“I get to play with great people, I am currently working with a great guitarist, Earl Slick. We have quite a funny thing going on. I like playing with Earl be- cause of his American influences. I have
been listening to American Rock n Roll, since I was a really young kid and this influence seeps into the music. It brings out the things I am trying to write.”
Earl Slick is best known for his collaborations with David Bowie, John Lennon, Yoko Ono, and Robert Smith. He has also worked with other artists including John Waite, Tim Curry and David Coverdale and will be playing alongside Glen when he performs at the Purple Turtle.
Glen has been deliberately taking some time out of his busy schedule. This is mainly due to wanting to write and re- cord his new album and he has been do- ing this since the middle of December, trying to finish off some of the lyrics be- fore going back on tour. Glen is looking forward to coming to Reading to play at the Purple Turtle. You would think that with a jam packed schedule, he would get tired of being on the road but the singer obviously has great stamina. “I love being on the road. I think all shows are good. As long as you can get some- thing out of it and give something to the people that are there, it’s an organic kind of thing.”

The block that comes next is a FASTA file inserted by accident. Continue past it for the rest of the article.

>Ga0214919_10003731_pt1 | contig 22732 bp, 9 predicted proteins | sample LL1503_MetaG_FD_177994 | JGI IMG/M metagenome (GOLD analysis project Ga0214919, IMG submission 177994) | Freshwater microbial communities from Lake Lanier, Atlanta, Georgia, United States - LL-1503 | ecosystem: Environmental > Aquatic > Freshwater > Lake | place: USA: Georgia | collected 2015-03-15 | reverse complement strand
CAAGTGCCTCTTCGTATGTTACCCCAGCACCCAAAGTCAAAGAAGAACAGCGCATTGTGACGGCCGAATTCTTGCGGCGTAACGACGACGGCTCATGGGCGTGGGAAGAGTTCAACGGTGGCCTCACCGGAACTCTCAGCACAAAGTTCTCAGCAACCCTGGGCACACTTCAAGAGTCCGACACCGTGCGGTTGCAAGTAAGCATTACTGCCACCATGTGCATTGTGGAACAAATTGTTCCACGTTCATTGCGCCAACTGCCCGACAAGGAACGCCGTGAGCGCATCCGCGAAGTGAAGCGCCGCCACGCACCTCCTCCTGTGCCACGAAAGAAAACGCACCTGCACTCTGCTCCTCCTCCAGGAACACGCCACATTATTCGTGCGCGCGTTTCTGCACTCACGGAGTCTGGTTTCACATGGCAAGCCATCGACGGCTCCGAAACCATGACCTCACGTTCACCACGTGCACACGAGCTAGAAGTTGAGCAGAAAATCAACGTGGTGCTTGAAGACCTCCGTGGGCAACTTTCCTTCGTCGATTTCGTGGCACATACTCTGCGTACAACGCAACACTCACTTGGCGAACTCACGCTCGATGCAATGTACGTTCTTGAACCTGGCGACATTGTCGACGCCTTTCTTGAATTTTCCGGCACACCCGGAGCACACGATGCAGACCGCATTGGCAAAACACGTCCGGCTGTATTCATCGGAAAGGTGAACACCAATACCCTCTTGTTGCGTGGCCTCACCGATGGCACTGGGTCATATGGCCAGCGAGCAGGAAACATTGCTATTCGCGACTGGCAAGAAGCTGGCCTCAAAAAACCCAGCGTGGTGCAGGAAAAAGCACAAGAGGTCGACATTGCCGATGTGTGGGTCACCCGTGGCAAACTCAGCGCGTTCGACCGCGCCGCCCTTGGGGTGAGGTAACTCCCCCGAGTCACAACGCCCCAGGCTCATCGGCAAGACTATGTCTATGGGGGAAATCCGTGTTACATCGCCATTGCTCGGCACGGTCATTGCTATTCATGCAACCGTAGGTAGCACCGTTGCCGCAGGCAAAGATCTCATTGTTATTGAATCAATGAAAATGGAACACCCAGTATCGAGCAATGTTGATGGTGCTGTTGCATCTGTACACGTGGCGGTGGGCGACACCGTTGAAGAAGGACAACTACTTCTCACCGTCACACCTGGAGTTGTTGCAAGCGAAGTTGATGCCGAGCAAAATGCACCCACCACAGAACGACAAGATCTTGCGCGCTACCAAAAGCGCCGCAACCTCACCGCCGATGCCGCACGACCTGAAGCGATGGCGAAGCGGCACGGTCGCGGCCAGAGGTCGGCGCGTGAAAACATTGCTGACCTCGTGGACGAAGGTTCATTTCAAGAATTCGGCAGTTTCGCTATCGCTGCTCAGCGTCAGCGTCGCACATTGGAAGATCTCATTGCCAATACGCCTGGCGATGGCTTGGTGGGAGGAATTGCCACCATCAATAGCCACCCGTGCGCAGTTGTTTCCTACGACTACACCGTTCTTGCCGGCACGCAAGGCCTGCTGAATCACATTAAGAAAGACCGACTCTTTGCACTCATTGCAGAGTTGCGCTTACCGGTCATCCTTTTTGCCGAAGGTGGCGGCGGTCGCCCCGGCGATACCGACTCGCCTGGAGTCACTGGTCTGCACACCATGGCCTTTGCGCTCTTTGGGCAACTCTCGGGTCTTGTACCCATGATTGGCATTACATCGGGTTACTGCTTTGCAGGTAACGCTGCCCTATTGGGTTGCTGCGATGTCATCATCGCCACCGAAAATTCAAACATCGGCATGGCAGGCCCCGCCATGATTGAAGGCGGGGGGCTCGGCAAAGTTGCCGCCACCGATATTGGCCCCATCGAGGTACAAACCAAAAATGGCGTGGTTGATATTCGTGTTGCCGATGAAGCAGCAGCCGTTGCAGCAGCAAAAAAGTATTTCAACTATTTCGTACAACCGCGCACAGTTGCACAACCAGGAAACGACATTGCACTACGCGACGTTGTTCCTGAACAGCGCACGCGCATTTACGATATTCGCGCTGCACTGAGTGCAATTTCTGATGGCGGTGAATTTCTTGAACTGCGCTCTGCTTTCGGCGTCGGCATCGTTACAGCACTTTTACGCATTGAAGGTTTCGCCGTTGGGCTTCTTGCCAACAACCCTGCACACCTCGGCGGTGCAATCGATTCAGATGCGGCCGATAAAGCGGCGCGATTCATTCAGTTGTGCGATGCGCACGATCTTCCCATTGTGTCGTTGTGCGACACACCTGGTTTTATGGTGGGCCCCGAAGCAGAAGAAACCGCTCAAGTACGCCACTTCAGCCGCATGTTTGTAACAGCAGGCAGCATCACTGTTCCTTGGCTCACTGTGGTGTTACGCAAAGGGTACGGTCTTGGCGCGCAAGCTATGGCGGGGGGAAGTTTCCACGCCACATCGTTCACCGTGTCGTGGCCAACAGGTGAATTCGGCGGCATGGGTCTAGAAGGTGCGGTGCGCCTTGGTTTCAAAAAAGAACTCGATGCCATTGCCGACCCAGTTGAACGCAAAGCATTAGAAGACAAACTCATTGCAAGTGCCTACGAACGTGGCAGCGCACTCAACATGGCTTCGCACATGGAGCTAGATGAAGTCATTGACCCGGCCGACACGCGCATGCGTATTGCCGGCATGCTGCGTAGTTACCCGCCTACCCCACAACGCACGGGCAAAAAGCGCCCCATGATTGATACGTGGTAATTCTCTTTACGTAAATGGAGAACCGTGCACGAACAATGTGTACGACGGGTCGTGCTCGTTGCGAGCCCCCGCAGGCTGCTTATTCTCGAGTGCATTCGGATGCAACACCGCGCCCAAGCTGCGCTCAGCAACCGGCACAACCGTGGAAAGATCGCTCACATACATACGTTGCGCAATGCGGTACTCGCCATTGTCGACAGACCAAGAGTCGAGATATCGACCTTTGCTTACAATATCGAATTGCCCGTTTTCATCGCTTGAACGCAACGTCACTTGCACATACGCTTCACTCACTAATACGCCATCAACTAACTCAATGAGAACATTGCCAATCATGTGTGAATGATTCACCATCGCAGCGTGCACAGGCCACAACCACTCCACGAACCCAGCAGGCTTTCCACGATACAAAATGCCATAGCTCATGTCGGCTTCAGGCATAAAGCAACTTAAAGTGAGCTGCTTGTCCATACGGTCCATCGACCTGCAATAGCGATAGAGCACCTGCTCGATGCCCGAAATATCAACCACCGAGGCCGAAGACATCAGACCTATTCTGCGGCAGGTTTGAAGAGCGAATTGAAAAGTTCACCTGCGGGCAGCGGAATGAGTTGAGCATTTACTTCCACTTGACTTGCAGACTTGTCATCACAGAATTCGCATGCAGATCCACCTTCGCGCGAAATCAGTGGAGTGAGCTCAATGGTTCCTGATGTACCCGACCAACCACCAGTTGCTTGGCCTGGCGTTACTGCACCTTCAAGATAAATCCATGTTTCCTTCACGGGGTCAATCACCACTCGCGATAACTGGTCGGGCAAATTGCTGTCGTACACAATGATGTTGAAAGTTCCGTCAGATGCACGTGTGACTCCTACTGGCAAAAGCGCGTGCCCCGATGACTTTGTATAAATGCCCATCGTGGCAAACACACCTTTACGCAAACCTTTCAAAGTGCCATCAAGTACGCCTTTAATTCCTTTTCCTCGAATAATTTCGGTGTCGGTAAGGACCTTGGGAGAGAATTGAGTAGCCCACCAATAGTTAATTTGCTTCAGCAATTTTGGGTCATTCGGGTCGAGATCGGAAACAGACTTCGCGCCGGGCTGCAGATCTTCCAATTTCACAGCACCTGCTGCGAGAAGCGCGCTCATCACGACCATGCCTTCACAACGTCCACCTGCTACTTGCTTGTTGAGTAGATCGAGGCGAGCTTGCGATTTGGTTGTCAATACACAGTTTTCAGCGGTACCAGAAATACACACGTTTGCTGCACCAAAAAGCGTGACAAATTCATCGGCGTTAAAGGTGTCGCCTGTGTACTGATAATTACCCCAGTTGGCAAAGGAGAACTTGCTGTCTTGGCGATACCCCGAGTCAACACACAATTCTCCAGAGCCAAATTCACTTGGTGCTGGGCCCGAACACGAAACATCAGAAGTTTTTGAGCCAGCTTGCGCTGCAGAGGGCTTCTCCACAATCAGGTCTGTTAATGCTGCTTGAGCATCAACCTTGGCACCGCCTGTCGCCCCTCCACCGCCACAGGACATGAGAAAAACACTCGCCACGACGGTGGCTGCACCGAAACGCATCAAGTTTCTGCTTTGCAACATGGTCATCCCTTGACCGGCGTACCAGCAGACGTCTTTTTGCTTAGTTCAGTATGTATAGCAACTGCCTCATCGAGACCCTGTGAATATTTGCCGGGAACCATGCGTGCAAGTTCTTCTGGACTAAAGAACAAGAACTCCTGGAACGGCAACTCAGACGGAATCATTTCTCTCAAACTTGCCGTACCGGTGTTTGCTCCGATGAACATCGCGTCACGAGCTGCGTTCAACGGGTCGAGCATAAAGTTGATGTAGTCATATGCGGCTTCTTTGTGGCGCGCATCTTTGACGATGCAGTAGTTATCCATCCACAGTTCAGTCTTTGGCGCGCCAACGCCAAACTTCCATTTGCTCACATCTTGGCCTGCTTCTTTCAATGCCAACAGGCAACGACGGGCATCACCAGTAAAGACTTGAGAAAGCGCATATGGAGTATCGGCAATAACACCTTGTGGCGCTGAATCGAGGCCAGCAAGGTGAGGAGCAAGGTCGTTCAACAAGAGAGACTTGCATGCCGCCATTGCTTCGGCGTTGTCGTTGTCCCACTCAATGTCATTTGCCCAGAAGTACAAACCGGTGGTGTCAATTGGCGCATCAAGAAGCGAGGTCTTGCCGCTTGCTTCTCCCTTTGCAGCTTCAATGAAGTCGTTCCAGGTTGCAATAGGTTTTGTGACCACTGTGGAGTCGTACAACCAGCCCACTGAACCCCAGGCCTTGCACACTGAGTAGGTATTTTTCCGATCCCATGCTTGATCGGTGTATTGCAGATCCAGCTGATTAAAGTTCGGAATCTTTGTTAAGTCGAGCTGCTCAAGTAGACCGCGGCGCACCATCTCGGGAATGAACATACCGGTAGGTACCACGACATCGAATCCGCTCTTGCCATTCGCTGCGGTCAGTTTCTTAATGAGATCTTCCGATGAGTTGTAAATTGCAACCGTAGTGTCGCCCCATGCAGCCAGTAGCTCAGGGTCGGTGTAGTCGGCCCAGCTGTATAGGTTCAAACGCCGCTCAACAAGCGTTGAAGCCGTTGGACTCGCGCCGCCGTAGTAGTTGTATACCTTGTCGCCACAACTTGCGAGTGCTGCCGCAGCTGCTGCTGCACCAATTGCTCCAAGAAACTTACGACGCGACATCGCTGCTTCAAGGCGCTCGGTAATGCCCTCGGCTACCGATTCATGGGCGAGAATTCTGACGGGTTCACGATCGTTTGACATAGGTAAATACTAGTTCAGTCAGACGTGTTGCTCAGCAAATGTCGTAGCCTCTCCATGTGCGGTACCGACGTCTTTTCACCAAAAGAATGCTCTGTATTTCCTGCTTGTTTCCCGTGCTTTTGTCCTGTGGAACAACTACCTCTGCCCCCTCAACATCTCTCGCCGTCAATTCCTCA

Although Glen is most well known for being the bass player in the Sex Pistols, he is by no means limited to the one in- struments as he goes on to explain:
“I play the guitar now because you can put on a better show! I can play bass quite well, some people might disagree with that.” he jokes. “I started playing guitar when I was really young but I
didn’t really persevere and picked it up again when I was fourteen, somebody at school had a bass guitar and I thought, that looks a bit easy and that’s how I got involved with Steve and Paul and that’s how the Sex Pistols emerged.. they were looking for a bass player.. I was in the right place at the right time.”
If you could choose one instrument, that you wish you could play, what would it be?
“Well, I do play a few things.. I play guitar, keyboard and also play the tam- bourine” which sparks some excitement where Glen goes onto tell me about a time ten years ago where he went to go and see a band at a festival, The Funk Brothers. “The Funk Brothers were all these older guys who played on every single popular Motown record and we got backstage and I shook hands with the lead man.. who was actually the tambourine player and I only went up to him because he had on a captains hat on.” he goes on to say.. “I would love to play the blues harmonica a bit better.. But, like most things, like singing and playing the guitar..just because I am not great at it, it won’t stop me.” he laughs.